I made it through Dramaturgy class and then my brain took off for the weekend.
Which was a shame, really, because I still had two more classes.
Interp. & Argument is always fun, because I have a cool instructor (she reminds me of you, buongiornodaisy
-- v. smart, with this kind of low-key sense of humor, and she won't take crap from the students). She just passed her Ph.D. exams and says now she's going to write about pirates and prostitutes. How cool is that?
Unfortunately, Critical Arts Histories continues to piss me off because I feel like half the time half the people who talk -- including the profs -- are bullshitting to sound smarter. They say things that mean nothing; the profs don't dare to say "Well, no, Student X, that interpretation makes absolutely no sense," they just hem and haw.
In that sense, it's a very useful class. My bullshit detector needs tuning so that I can keep myself from spouting the same kind of meaningless fluff. I did that last week when the prof said "Look at Duchamp's Fountain
-- this is beautiful. Why is this beautiful?" And somebody said that the shadow looked like the classic silhouette of the Virgin Mary, and I said that the shape of it, divorced from the actual object, reminded me of the little founts of holy water in churches, and I could feel
the people around me going "What the fuck?" And then the prof compounded it by saying "Well, yes, Duchamp was a Christian, so it's interesting to think that that background might have influenced this work--"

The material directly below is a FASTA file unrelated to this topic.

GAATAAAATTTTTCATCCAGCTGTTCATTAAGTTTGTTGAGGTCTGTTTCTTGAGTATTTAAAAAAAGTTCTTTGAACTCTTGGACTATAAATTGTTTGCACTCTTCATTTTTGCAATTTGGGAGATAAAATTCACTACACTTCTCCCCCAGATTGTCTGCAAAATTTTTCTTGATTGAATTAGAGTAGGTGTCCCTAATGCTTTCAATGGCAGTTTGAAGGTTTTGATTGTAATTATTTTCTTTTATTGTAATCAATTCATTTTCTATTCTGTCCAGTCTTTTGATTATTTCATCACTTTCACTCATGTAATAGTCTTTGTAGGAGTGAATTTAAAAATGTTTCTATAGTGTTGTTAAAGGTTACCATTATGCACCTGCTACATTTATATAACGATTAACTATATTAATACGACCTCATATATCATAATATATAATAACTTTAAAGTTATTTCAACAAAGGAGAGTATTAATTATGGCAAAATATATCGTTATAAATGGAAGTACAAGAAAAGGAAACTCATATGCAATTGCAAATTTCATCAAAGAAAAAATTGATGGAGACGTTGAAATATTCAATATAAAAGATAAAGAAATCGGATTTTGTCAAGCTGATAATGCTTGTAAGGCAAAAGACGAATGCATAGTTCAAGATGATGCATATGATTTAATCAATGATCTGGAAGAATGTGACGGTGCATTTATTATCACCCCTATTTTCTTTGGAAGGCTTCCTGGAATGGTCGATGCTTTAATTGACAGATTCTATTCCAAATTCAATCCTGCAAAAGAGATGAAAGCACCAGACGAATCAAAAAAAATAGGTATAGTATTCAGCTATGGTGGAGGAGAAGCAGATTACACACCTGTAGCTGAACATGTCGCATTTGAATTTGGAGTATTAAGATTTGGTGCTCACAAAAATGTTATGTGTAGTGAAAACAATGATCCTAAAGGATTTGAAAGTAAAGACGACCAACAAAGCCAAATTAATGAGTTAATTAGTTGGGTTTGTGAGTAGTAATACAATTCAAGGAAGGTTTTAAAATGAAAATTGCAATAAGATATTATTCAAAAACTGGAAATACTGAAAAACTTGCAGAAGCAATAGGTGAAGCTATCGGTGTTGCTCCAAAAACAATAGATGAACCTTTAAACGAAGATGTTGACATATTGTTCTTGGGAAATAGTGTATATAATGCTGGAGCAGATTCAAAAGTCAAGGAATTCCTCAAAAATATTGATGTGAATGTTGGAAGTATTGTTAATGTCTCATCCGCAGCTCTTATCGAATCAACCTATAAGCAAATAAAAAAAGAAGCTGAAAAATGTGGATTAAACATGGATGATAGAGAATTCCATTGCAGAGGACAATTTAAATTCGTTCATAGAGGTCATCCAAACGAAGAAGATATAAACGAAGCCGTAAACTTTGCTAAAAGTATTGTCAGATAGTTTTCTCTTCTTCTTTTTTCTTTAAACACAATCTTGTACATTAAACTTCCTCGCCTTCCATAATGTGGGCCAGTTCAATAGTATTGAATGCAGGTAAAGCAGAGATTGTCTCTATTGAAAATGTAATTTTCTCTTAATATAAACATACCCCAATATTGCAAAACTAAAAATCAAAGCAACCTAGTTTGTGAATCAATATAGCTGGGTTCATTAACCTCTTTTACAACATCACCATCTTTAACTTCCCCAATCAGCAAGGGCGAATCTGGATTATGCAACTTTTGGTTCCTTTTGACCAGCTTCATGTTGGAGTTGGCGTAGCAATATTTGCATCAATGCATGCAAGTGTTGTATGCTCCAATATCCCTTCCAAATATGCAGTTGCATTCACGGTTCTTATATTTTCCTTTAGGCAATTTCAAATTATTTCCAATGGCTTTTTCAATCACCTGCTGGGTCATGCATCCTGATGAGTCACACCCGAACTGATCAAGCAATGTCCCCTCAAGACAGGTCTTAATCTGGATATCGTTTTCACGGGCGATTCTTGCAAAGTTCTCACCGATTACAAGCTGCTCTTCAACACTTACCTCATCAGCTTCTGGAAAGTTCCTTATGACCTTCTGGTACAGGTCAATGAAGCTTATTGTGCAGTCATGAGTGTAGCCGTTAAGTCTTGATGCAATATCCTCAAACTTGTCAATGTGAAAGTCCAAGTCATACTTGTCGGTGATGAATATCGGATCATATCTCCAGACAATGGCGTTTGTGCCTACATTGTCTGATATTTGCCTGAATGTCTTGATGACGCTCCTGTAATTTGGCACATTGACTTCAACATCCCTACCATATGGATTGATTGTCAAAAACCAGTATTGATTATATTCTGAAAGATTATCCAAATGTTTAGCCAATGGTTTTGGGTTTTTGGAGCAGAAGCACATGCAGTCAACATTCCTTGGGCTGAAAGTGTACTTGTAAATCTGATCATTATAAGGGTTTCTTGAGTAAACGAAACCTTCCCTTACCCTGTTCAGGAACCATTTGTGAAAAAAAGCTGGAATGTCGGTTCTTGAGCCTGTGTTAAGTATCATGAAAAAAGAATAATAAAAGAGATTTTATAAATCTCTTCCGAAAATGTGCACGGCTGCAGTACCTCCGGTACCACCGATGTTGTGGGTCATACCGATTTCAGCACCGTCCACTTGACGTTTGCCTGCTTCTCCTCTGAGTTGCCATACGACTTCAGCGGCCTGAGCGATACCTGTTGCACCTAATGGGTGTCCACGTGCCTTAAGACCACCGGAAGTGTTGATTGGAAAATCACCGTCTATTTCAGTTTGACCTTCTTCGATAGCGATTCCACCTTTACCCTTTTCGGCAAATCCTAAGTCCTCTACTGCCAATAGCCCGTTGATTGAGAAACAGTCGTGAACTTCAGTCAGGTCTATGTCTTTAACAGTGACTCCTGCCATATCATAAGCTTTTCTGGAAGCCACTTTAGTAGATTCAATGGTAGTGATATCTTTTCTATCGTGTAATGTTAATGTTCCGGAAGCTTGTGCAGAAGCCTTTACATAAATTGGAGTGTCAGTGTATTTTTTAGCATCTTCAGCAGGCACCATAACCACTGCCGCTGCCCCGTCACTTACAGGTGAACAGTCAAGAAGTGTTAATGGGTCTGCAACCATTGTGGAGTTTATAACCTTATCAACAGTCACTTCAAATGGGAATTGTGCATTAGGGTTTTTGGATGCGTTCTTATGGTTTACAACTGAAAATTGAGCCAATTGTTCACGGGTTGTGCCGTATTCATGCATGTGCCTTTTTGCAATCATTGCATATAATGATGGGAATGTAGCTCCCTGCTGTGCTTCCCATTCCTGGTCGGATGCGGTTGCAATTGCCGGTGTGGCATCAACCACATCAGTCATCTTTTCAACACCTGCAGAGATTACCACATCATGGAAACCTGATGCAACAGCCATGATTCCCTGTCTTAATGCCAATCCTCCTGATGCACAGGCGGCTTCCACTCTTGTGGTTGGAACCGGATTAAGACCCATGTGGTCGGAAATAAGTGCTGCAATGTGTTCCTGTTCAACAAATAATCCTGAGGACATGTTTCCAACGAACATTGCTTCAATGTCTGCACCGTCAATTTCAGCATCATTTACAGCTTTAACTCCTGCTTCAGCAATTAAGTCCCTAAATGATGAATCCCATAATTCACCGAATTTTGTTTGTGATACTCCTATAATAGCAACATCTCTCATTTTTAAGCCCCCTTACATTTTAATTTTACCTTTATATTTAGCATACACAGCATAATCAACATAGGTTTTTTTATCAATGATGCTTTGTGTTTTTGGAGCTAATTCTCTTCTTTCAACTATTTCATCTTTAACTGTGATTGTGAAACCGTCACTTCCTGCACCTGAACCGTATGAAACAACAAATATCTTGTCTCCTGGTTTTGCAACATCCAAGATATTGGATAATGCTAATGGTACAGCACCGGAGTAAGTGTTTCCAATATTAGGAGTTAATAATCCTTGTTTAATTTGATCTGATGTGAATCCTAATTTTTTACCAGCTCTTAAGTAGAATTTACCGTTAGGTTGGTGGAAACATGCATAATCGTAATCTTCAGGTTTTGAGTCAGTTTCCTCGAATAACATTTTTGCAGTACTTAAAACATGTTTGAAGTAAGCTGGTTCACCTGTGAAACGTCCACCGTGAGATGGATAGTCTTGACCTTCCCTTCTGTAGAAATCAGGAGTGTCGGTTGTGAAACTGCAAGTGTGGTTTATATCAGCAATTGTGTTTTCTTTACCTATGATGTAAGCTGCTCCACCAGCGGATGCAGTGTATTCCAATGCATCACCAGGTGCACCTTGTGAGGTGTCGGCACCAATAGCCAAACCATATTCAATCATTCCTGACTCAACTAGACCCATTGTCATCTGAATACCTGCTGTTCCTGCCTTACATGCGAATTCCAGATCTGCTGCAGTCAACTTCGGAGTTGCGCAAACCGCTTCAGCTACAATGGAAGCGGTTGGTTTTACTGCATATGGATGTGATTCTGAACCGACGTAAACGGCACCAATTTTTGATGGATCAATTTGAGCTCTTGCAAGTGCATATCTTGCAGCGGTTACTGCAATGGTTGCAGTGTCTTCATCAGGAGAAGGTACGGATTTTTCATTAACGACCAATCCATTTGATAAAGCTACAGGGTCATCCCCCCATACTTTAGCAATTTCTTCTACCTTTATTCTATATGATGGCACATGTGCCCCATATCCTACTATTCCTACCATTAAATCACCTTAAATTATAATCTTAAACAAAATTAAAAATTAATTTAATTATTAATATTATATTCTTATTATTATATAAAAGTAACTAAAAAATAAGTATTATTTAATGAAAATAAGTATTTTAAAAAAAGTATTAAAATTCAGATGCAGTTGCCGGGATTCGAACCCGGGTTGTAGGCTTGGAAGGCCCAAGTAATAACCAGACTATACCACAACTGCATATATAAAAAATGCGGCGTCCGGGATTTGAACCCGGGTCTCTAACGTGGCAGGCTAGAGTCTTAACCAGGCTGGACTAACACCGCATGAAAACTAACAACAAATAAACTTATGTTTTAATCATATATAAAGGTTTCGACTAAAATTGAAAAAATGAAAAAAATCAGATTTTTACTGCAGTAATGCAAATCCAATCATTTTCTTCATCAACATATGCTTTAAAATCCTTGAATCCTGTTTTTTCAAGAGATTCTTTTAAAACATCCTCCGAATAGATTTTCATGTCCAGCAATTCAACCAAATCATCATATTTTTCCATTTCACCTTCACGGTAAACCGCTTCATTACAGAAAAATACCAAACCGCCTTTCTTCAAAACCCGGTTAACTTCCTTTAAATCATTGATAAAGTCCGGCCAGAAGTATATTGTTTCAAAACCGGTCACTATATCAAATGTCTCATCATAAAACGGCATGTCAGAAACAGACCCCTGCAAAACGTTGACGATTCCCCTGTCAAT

NO. What the hell? Fountain
is not intended to echo Christian architecture. It's a urinal
. The point of Fountain
is that Duchamp took something base and low and dirty, something no one wants to talk about, and presented it differently and called it art, and so it became
art, something high and of value, and it changed modern art forever. Christianity? Bullshit! Do you think he was intending to make a statement about the circle of karma when he made Bicycle Wheel
? Of course not!
As a viewer
, of course, it's entirely possible and entirely legitimate for you to bring those interpretations. If you want to look at In Advance of the Broken Arm
and say that Duchamp was making a Marxist commentary on utilitarianism and the working class, you can. Great. If you want to look at Fountain
and draw religious parallels, go for it. Fine. But Duchamp made it abundantly clear that he was creating these ready-mades for their own sake. They are what they are what they are, and yet they are still art. It's about objects in space. Don't take my interpretation of it and ascribe it to Duchamp
, for Christ's sake. He knew what he was doing. I'm a college freshman trying to get points for participating in class.
I am so sick of talking about Duchamp.
We're supposed to turn in notecards at the end of each lecture with some kind of comment or thought, so that our TAs have something to work off of at recitation (also to make sure we were there and awake). I've been drawing the Somebody Frog on the backs of mine, as some kind of commentary on art or another. I'm not exactly sure. Maybe it's a Frog for the sake of a Frog.
I am so glad it's Friday.
Fun stuff planned for the weekend:
~PotC: AWE tonight with the other [Adiva]
~A cappella group callbacks tomorrow
~Possibly seeing Helvetica
~Mattress Factory Sunday
Also I have to write a rough draft of an argument summary on an essay about "Strange Fruit," and I probably have another fuckton of readings to do for Interp. and Religion. And I need to figure out this production history -- I may have to abandon Antigone
and do some other significant classical play. Bah. And mapping arguments for Critical Thinking. But at least I got my performance review done!